Posted on September 27, 2022 at 2:52 PM by André Loyd, Ph.D. and Hernán Mercado-Corujo, P.E., .

forensic investigation of a cold case

Two decades ago, the body of a woman was found inside a burned vehicle on a farm in Iowa City. Police and fire investigators struggled to understand what happened based on the incident site, body, and vehicle evidence. In 2017, Steven J. Kline entered an Alford plea on charges of second-degree arson, willful injury causing serious injury and suborning perjury. In an Alford plea, the defendant asserts innocence, but considers the evidence too strong to go to trial.

Prior to the plea, ESi consultants Dr. André Loyd and Hernán Mercado-Corujo were asked to analyze the evidence from three different perspectives: crash reconstruction, vehicle fire origin and cause, and injury biomechanics. 

Crash Reconstruction

To perform a speed analysis, an aerial map was used to chart the trajectory of the 1987 Mercury Sable LS (Figure 1). The vehicle exited the road going eastbound on a bidirectional two-lane road with a reduced shoulder. At the edge of the road, a gradual elevation drop led to a grass field. Obstacles to the vehicle’s travel path included two cattleguard fences; one at the toe of the slope leaving the roadway and another an unknown distance away. The terrain was semi-cut grass with near arid dirt beneath. On the downslope, the grass and weeds were overgrown.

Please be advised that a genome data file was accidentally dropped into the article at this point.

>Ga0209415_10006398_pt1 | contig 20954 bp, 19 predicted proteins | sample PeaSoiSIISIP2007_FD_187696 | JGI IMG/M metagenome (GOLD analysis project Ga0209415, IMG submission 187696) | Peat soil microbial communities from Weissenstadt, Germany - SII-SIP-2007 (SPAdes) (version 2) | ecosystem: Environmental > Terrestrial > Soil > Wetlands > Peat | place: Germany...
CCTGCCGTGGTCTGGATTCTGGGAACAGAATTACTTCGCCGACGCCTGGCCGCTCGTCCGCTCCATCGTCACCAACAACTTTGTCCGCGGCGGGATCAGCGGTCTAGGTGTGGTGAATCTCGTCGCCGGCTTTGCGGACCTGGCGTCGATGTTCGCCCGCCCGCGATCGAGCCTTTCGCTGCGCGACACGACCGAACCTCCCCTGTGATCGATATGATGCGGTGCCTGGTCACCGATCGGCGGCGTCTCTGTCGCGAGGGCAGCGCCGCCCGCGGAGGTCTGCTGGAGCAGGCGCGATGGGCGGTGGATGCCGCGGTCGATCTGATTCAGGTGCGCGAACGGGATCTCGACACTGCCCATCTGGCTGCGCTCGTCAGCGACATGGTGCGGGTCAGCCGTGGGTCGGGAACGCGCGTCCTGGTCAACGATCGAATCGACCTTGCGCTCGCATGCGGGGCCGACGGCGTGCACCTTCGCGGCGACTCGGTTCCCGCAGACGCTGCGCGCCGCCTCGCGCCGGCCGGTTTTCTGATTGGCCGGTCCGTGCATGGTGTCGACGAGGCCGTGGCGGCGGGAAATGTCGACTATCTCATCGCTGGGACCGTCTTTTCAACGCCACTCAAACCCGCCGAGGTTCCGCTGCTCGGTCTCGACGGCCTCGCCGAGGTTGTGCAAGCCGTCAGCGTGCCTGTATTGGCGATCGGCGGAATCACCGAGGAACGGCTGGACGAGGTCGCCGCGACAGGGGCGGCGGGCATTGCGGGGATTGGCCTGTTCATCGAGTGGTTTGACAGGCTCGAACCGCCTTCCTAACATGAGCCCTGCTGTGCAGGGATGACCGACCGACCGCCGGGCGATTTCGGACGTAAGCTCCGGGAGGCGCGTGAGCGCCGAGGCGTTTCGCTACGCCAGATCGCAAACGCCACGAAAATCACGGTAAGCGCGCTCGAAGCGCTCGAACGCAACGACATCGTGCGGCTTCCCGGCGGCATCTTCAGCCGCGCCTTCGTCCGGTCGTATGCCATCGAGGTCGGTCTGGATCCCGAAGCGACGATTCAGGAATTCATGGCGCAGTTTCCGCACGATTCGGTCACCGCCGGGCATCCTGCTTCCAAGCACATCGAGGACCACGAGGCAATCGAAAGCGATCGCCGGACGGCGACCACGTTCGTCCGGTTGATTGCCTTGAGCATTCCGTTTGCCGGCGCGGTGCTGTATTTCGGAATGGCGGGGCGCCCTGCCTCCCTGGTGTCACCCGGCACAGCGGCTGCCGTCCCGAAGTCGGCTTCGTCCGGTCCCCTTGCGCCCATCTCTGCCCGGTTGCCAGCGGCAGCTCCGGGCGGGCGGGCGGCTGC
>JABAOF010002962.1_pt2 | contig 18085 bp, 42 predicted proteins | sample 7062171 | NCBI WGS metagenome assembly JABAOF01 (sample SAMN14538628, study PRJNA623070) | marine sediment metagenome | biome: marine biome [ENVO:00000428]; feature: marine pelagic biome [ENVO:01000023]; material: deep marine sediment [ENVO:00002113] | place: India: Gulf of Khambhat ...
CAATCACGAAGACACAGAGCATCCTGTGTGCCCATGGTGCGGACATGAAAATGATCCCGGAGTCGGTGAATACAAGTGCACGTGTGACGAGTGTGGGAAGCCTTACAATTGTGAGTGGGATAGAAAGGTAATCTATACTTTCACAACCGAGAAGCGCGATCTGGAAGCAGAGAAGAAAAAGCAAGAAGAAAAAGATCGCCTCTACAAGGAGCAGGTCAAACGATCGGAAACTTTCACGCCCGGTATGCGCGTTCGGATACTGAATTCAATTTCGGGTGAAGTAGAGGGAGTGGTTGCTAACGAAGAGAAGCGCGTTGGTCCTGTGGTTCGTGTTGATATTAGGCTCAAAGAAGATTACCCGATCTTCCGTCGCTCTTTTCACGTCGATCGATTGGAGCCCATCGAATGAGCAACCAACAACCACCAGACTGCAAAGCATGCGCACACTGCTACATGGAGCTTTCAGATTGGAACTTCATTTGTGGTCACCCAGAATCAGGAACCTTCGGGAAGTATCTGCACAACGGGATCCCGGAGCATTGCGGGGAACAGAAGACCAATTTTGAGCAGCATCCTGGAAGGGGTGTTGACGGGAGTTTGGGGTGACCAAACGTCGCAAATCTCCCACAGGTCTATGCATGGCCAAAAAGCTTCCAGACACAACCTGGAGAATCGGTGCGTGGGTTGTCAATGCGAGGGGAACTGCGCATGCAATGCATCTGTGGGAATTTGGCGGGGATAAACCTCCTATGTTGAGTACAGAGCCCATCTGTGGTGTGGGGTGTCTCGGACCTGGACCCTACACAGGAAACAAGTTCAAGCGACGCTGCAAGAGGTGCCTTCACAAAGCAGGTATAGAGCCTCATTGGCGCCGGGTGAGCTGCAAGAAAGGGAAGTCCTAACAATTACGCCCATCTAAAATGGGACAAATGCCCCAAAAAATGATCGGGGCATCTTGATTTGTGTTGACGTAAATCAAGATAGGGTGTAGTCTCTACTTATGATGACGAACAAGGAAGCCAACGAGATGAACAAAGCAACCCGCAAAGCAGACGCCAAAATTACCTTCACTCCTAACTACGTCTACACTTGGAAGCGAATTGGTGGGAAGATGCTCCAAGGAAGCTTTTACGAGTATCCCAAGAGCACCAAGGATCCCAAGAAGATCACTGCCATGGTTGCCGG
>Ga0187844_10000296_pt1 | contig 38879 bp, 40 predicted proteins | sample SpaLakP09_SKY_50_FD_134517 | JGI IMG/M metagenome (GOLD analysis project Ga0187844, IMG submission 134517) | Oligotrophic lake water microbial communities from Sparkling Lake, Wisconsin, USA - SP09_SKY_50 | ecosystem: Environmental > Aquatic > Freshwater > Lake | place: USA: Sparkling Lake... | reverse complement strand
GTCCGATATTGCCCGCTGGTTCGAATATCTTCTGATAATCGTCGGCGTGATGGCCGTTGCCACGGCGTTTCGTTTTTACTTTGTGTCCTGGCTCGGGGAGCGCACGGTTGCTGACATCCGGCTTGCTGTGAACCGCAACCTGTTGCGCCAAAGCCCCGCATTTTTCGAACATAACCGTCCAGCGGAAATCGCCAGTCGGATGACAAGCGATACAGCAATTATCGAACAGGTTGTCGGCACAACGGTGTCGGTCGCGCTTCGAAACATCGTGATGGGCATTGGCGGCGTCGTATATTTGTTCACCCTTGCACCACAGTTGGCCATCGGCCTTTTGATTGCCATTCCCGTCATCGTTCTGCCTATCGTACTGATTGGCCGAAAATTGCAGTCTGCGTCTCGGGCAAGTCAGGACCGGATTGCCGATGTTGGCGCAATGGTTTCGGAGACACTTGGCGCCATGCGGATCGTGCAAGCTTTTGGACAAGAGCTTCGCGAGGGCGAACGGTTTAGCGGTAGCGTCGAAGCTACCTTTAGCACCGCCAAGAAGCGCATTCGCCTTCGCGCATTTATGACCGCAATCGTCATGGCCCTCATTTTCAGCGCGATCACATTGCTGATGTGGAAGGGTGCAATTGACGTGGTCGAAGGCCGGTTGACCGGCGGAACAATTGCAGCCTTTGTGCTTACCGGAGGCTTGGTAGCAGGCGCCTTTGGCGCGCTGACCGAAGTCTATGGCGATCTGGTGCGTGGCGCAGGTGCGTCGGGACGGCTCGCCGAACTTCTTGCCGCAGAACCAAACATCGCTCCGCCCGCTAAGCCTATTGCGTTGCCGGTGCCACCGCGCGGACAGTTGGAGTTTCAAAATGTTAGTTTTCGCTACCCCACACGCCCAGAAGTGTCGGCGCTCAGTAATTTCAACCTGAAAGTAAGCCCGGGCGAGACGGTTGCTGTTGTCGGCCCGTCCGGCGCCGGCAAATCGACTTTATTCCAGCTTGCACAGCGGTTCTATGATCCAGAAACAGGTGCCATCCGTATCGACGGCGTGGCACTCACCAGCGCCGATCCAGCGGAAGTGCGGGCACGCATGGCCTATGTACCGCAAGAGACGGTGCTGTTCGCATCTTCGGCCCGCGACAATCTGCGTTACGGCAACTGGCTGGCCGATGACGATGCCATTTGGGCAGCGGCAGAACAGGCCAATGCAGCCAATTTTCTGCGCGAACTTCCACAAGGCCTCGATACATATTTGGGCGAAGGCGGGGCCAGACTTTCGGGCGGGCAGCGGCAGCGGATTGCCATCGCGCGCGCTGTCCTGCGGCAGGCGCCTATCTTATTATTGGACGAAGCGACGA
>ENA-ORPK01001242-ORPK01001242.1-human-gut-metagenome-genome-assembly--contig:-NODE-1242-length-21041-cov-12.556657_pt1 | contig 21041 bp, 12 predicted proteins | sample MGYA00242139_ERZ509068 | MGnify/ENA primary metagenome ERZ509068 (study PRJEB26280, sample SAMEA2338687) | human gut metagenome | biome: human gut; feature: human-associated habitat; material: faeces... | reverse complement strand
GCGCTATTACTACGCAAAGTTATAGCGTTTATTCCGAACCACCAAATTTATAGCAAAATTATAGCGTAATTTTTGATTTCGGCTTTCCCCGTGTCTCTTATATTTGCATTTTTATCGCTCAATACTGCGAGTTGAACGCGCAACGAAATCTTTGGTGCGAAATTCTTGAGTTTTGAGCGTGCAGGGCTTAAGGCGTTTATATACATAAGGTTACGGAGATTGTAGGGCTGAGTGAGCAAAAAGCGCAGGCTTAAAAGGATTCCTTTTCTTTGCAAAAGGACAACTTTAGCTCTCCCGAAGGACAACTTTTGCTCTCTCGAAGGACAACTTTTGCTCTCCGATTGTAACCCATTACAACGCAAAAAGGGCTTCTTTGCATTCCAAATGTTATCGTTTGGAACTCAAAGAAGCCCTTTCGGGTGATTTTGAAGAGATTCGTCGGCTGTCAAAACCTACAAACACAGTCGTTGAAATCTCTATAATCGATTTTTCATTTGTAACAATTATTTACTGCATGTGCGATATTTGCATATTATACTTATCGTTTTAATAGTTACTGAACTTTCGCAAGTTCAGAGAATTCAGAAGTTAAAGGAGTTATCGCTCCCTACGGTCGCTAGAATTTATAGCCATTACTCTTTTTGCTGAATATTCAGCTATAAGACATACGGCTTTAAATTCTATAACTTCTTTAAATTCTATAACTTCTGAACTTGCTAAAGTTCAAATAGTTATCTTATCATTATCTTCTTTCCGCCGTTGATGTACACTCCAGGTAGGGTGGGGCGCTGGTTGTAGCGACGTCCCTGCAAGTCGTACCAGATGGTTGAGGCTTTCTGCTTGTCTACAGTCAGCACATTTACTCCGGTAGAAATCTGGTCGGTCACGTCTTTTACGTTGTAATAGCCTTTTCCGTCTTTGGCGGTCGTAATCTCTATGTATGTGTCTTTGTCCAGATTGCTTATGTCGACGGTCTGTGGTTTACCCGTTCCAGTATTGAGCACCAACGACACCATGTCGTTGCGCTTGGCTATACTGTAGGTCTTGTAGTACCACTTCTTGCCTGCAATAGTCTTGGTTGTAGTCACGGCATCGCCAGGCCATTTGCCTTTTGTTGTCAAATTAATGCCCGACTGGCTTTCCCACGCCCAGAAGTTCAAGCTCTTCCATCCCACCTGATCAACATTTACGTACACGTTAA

data collection

Figure 1. Present day aerial depicting trajectory of the vehicle once it left the road.

According to police and fire department reports, the vehicle traveled approximately 740 ft. from the edge of the road to its final resting position, with the first 167 ft. sloping down an unknown grade. As with most crash reconstructions, our consultants started their analysis by working backwards from the vehicle’s final rest position. The calculated speed at the toe of the slope fell within a range of 27-32 mph as the vehicle slowed to a stop while freerolling on the subject groundcover over a distance of 573 ft. (740 ft. – 167 ft.). This assumes a relatively flat ground surface after the initial elevation drop. The freerolling assumption is based on the fact that the vehicle was found in neutral gear.

  • Other than fire damage, the front of the vehicle showed a nearly pristine hood, with the frame rails exposed.
  • Most, if not all, of the plastic components had melted as a result of the fire, including the headlights and bumper cover.
  • Notably, there was no substantial crush damage that would indicate a significant frontal collision.

forensic investigation data collection

Figure 2. Subject vehicle exhibited little to no frontal crush damage

Vehicle Fire Origin and Cause